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Some potential employers ask job candidates to provide a salary history from their past jobs. The purpose of a salary history is so employers can determine if the person's salary expectations are within what they are offering. Some employers also look for advancement in salary over the years, which indicates a motivated employee. If your past jobs have mainly consisted of hourly wages, you list them very much as you would if the jobs were salaried.
List your past employers and the contact information for each, since this information is required along with the hourly wage. Look the companies up in the phone book or via online directories to ensure their information is the same as when you worked there. Locate the address and phone number for each employer.
Write down the dates that you worked at each company, specifying both the month and year started as well as the month and year ended. Refer to your old resumes for help remembering dates or look at past tax returns, which can help to narrow down the years for older jobs.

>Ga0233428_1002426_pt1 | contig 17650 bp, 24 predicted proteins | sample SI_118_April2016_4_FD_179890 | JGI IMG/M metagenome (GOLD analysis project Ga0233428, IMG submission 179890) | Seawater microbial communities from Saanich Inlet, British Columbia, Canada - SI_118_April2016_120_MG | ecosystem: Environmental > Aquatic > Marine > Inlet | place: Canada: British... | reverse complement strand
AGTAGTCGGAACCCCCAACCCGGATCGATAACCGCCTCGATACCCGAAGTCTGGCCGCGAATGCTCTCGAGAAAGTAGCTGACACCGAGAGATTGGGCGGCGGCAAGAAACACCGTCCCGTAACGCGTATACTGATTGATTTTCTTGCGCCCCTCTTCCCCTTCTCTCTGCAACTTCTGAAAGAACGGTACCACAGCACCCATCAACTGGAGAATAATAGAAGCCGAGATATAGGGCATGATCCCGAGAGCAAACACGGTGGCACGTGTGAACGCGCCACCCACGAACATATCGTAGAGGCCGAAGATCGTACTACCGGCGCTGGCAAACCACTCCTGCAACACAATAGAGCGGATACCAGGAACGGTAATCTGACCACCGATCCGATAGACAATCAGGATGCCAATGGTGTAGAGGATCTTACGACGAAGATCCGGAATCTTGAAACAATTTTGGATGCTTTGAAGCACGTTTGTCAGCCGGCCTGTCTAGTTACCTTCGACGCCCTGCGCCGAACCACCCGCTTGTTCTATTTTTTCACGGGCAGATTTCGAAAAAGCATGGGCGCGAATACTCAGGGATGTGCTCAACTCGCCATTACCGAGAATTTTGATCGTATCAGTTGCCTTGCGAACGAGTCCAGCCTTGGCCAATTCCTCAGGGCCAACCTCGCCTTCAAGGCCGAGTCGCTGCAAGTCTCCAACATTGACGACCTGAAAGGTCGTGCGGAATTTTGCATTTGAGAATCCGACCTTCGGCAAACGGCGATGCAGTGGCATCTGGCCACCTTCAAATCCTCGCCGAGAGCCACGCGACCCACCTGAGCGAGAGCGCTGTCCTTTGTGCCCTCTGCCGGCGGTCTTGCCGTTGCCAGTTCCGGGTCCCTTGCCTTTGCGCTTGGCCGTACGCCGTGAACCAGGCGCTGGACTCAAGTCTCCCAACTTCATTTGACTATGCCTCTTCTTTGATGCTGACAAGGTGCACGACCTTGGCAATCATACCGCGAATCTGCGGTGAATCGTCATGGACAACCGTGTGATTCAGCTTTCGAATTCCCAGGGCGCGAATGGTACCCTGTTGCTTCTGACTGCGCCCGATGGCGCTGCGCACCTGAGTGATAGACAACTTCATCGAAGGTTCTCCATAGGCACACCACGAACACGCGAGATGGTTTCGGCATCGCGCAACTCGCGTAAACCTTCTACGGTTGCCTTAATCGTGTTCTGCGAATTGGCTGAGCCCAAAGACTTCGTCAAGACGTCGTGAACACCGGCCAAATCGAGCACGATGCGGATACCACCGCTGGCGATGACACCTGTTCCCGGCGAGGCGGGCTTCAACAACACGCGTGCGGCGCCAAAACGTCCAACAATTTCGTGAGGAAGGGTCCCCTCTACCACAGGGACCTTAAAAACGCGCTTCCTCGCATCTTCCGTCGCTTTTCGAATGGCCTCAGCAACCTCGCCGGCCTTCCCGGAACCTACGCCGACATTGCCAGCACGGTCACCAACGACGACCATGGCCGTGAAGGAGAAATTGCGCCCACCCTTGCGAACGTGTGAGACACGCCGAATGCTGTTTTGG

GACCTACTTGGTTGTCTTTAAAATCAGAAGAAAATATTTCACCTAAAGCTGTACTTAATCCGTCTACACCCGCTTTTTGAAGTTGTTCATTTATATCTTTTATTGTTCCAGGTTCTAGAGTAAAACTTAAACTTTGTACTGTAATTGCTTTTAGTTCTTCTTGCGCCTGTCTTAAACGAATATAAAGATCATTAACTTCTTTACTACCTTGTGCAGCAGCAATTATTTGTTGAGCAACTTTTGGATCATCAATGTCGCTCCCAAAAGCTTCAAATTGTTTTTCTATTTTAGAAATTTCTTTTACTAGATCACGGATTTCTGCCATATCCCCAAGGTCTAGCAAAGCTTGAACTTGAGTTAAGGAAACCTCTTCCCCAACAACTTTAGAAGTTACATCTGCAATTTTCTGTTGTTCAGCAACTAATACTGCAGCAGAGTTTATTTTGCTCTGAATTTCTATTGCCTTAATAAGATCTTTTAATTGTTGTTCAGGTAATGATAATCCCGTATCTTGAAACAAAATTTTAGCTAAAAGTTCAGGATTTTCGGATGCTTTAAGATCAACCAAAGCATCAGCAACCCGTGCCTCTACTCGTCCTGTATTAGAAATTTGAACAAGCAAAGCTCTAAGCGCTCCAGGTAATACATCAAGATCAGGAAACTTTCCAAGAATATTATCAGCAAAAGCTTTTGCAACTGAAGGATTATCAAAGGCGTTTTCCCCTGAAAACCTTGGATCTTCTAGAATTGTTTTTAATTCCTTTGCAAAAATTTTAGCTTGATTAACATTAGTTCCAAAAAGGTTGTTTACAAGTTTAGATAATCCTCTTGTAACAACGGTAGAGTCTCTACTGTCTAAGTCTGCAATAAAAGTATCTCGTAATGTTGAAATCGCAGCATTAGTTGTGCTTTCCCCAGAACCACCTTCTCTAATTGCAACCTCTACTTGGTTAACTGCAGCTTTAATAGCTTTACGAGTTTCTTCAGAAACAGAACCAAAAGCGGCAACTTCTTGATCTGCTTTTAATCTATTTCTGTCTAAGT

Examine your old pay stubs or bank statements to determine the hourly rate you received at each job. Make sure to examine the entire time frame for each job and note any increase in the hourly wage, no matter how small.
Open a new document in any word processing program and type your contact information at the top center of the page. Required information includes your name, full address, phone number, email address and fax number, if applicable.
Move down the page and type the word "Salary History" at the left side. It is customary to bold this heading, although it is not required.
Skip one to two lines and list the name, address and phone number of your most recent employer. Then type the beginning and end dates of employment on another line, followed by your job title. Finally, list your ending hourly wage at the company on the next line. An example of an hourly wage listing is $10.00/hr or $10.00 per hour.
Leave a blank line under the first employer and list each remaining employer in the same manner. Work your way backward, from the most recent employer to the oldest employer.
You can also list your starting hourly wage and your ending hourly wage for each employer.
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Kimberly Johnson is a freelance writer whose articles have appeared in various online publications including eHow, Suite101 and Examiner. She has a degree in journalism from the University of Georgia and began writing professionally in 2001.